Five billion for scientists in Brno. Honeywell wins global hydrogen aircraft project

The future of world aviation is in hydrogen propulsion. And what's more, it's in the Moravian capital. At least the European Union and a consortium led by Honeywell believe so, having launched projects worth almost 200 million euros (CZK 4.8 billion) at the Brno research centre.

The goal of the two major projects, for which Honeywell will bring fifty top engineers and scientists from around the world to Brno, is greener air transport. Under the umbrella of the EU's Clean Aviation programme, the scientists will work on two major projects to reduce the carbon footprint of the aviation industry.

The NEWBORN project will research and develop a new generation of hydrogen fuel cells for efficient aviation. Their goal is to develop a megawatt hydrogen-powered aviation propulsion system whose only emission after combustion will be pure water vapour. The research involves collaboration between eighteen partners from ten European countries.

The second challenge facing the consortium of Honeywell and other partners is the development of thermal management components and architecture for hybrid electric aircraft roughly comparable in size to the Boeing 737 or smaller regional jets.

This research project, codenamed TheMa4HERA, is a collaboration of twenty-four different universities, research centres, aircraft and component manufacturers from a total of ten European countries.


They are to assess different heat management technologies, compare them and adapt them to next-generation aircraft. Indeed, thermal management will become more complex when aircraft manufacturers introduce electric and hybrid-electric aircraft with heat-generating components - fuel cells, batteries and powerful electronics.

"Due to the radical change in the entire aircraft concept in connection with the transition to low- and zero-emission propulsion, a complete redesign of aircraft temperature management and pressurisation systems is required," says Jan Ludvík, who is Engineering Director at Honeywell Technology Solutions in Brno.

Researchers will therefore have to develop and test advanced systems to ensure the correct temperature, humidity and air pressure for passengers so that everything is compatible with the radically different power systems of the new aircraft.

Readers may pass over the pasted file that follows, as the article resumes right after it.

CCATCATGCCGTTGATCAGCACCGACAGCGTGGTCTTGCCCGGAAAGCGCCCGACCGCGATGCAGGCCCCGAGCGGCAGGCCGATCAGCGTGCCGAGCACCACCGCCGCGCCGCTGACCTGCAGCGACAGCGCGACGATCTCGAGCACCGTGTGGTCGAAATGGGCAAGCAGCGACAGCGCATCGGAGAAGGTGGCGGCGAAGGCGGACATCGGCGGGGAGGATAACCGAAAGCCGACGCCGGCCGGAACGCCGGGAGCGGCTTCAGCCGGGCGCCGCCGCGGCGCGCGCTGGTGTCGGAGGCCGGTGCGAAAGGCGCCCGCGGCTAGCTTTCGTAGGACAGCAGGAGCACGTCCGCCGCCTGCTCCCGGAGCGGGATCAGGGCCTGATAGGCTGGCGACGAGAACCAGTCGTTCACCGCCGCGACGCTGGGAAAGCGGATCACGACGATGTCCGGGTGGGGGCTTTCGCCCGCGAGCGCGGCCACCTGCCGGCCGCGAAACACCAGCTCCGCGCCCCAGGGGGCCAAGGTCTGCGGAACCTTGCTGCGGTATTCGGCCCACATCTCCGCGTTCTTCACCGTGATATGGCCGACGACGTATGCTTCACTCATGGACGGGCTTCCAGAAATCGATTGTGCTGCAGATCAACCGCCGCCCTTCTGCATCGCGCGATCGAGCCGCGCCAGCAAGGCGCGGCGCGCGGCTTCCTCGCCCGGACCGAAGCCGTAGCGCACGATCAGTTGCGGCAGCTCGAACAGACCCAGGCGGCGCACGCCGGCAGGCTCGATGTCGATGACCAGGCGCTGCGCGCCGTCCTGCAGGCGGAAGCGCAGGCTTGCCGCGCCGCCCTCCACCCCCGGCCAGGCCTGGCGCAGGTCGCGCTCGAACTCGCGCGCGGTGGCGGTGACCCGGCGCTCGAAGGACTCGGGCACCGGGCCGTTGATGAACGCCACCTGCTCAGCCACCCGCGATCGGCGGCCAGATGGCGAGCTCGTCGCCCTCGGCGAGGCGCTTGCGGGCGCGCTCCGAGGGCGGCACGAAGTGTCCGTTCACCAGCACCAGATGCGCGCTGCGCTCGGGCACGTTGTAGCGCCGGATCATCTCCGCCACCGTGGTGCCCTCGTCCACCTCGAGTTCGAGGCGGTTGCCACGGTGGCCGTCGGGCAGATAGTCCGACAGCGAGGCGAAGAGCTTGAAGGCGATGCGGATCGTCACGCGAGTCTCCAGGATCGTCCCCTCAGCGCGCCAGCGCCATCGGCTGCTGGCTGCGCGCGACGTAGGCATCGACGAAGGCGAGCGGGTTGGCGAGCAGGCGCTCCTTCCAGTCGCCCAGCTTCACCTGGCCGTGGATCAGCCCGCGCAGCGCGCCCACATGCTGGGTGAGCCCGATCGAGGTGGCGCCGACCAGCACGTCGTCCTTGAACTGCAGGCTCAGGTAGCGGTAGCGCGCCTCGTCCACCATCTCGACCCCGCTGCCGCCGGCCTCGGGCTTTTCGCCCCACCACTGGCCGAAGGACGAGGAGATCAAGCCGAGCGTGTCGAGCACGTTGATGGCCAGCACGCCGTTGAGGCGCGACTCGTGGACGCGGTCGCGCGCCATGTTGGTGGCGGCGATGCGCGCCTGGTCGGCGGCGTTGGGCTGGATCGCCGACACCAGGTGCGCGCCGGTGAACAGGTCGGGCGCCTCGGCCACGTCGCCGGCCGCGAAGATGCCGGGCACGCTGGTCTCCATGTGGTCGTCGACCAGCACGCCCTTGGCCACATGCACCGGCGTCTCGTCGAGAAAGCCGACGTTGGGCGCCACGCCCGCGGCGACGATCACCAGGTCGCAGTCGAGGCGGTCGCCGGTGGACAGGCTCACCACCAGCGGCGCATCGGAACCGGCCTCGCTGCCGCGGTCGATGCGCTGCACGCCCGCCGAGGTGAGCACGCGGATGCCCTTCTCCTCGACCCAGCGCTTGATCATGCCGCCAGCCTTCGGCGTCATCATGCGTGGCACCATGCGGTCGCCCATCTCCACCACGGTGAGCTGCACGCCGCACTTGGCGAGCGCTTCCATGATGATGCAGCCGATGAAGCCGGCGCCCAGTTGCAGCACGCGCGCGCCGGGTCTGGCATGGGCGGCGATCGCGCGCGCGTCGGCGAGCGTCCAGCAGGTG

The ambition of both projects is to commercialise their results by the end of the decade. "Partial outputs will find application earlier," says Ludvík. He explains that both projects are developing radically new technologies. "It's the same kind of evolution as the transition from propeller aircraft to jet engines."

Thanks to the two projects, Honeywell in Brno will strengthen its position at the global forefront of development centres working on the most advanced new technologies in aviation.

The European public and private sector investment, which together will total €200 million, will fund the expansion of unique laboratories and material costs for prototypes of the breakthrough technologies being tested, in addition to funding a world-class team.

All this is linked to the EU's innovative Clean Aviation programme, which has selected twenty pioneering projects in the field of sustainable air transport in its first call. The fact that two of them will lead research and development from the Moravian capital is a significant achievement.

"With the launch of NEWBORN and TheMa4HERA, we can kick-start a fundamental change in aircraft performance and meet the ambitions of the European Green Deal for carbon-neutral aviation," adds Axel Krein, CEO of Clean Aviation.

"The implementation of these projects strengthens our investments in the Czech Republic and accelerates the pace of innovation that will increase aircraft efficiency and reduce fuel consumption and emissions," explains Michal Závišek, CEO of Honeywell Technology Solutions CR. This will move aviation into a whole new, greener era, he says.

Honeywell has already started recruiting fifty scientists and top engineers from around the world and will be recruiting throughout this year. "These include aerospace systems engineers, scientists and engineers specialising in fuel cells, powertrain management experts, electrical engineers and many other specialisms," says technology chief Ludvík.

"We offer professionals a unique opportunity. The technologies they develop in the Czech Republic will contribute to the future of sustainable aviation through decarbonisation and will have a direct impact on the aviation industry as we know it today," he adds.

Honeywell Technology Solutions Czech Republic is a Technology Centre that holds more than a hundred patents and is largely focused on supporting the European Union's space programmes. It works on projects such as the European Space Agency's Proba-3 mission, or new areas of aviation including urban air mobility and electric aircraft.

Brno also conducts other research and development in the field, such as navigation and cockpit solutions, fly-by-wire systems, communication data links and radar systems for aircraft. Honeywell employs more than 2,000 engineers and scientists in the Czech Republic, in addition to Brno and in Prague and at the aircraft engine factory near Olomouc.

Article here:

Pictures: Airbus and Honeywell